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  • Writer's pictureCarrie Specht

Jaws: Review

When Jaws came on the scene in the summer of 1975 it was a cultural phenomenon that inspired a new word that would forever define the future of summer movie events: the Blockbuster. Based on a hugely successful book, Jaws was expected to do well, but it was not expected to motivate devoted fans across all demographics to see it again and again and again, causing the once troubled production to become one of the most lucrative films ever made. Accounting for an adjusted gross income Jaws still ranks number 7 among the top moneymakers of all time.

Peter Benchley (the book’s author) and Carl Gottlieb co-wrote the screenplay, Bill Butler (The Conversation) gorgeously crafted the cinematography and, most importantly a then relatively inexperienced Steven Spielberg directed (The Sugarland Express was his only other feature credit at the time). What could have become a cheaply made, B-movie monster film is instead a wonderfully subtle and beautifully depicted suspenseful thriller.

Much of the credit of the film’s success must go to the actors, and Spielberg must be credited with doing an exceptional job of casting. Roy Scheider (All That Jazz), better known at the time for his frequent turns as flamboyant characters, is at his absolute best playing a regular small town sheriff who defies all the odds to defend the community that he has sworn to protect and serve. His only assistance comes from a nerdy marine biologist (Richard Dreyfuss in his breakout role) and a crazy old fisherman played eerily to perfection by the Shakespearian trained actor, Robert Shaw (The Sting). The film is basically a Western in the water, only this time the villain has fins.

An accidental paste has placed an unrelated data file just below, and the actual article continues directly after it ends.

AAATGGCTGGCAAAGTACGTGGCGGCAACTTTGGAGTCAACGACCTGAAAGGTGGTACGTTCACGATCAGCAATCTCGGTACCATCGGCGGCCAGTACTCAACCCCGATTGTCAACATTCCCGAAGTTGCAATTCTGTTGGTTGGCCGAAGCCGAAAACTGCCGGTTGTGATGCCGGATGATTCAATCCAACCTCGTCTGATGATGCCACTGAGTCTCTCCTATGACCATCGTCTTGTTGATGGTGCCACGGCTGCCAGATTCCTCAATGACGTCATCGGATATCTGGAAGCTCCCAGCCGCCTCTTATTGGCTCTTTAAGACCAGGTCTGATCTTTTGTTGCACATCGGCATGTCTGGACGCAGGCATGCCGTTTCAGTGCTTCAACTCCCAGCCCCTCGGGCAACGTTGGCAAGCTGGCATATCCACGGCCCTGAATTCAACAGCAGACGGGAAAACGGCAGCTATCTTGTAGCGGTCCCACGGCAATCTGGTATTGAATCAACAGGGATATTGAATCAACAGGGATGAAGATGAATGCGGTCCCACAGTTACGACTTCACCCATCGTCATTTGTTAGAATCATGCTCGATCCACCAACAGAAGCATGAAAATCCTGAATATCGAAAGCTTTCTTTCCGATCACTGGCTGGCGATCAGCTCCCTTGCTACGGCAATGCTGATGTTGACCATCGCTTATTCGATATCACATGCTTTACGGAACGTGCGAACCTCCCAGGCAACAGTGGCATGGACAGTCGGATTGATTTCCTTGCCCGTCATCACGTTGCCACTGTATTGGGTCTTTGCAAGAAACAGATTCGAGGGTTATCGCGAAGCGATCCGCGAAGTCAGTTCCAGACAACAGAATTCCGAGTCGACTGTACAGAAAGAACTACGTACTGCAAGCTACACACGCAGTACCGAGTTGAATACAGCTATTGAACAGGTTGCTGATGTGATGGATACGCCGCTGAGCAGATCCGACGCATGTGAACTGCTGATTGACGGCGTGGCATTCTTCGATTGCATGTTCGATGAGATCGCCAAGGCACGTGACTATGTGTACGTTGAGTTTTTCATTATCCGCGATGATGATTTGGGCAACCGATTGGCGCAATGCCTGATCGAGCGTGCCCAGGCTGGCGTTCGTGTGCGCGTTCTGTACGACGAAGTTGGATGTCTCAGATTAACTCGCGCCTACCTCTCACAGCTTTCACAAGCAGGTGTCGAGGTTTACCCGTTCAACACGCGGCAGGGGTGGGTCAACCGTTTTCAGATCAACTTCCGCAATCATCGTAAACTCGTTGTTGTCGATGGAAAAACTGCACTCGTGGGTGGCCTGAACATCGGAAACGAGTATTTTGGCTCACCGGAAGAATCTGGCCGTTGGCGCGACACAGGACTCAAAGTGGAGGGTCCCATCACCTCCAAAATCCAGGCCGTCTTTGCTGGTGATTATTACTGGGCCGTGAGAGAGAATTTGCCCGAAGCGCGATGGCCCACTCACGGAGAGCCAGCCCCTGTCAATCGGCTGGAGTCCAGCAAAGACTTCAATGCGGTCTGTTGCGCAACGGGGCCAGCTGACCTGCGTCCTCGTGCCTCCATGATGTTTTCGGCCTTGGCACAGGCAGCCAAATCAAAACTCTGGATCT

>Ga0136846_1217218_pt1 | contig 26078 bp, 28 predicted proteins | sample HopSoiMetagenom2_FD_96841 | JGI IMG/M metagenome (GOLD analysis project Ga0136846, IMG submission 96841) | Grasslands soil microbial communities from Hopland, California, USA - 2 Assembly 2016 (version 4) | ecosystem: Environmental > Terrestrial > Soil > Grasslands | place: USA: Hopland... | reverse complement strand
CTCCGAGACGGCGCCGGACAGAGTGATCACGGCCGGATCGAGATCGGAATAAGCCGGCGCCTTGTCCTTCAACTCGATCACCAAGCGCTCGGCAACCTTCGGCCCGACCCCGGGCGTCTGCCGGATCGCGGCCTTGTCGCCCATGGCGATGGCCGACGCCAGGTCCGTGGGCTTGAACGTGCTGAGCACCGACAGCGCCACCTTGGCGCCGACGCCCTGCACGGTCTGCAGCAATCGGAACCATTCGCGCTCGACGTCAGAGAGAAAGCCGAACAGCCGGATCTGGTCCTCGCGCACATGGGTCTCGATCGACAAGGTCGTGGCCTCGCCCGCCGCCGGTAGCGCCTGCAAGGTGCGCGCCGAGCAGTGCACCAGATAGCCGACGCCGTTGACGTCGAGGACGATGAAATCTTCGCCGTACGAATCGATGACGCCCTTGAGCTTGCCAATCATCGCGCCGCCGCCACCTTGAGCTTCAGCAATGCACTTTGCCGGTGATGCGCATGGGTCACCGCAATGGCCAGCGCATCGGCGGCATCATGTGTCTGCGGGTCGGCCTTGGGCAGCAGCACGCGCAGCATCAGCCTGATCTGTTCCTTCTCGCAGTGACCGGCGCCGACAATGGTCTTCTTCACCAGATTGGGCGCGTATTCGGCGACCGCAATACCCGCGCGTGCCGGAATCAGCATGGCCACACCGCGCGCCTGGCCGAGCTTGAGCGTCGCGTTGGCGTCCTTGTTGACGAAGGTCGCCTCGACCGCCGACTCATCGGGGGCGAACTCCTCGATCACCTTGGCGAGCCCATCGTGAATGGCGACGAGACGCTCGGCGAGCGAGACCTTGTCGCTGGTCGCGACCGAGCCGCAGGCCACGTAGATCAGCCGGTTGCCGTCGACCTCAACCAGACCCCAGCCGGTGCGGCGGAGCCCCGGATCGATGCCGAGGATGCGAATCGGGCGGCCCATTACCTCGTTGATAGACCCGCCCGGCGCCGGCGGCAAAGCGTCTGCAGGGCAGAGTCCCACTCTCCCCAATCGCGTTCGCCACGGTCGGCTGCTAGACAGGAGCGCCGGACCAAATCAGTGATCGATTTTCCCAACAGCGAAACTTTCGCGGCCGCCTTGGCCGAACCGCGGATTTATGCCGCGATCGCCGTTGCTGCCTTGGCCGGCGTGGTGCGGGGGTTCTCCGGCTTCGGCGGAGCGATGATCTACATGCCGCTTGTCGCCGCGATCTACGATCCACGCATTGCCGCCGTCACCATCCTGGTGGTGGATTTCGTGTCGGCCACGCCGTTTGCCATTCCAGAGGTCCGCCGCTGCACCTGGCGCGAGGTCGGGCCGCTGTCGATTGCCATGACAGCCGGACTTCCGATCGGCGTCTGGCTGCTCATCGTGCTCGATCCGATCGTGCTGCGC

Interestingly enough, many of the defining moments of this film were not a part of the original script, but forced into being by the continual delays caused by the mechanical shark. Left with the threat of shutting down production, Spielberg often had to think on his feet and create new sequences that would allow him to avoid filming with the malfunctioning nemesis. In the end the delay of the sharks reveal only adds to the overall suspense, and is credited as a large part of the film's ultimate success.

Perhaps the most memorable of these on set creations is the scene where Quint (Shaw) recounts a tale to Brody (Scheider) and Hooper (Dreyfuss). The story is of the ill-fated crew members of the USS Indianapolis who were set adrift and besieged by sharks. It is a seminal moment in the film as the Old Sea Salt tells the tale of the most horrifying experience in his life, and all though we see nothing but his ghostly face and the pale expressions of the men to whom he is speaking the effect is absolutely bone chilling. It is a moment created out of sheer performance.

And that moment stands as a reminder that, for all his special effects and fancy filmmaking, Steven Spielberg is a very talented director capable of drawing out the best an actor has to offer. I am reminded of this fact and appreciate Jaws even more every time I see it.

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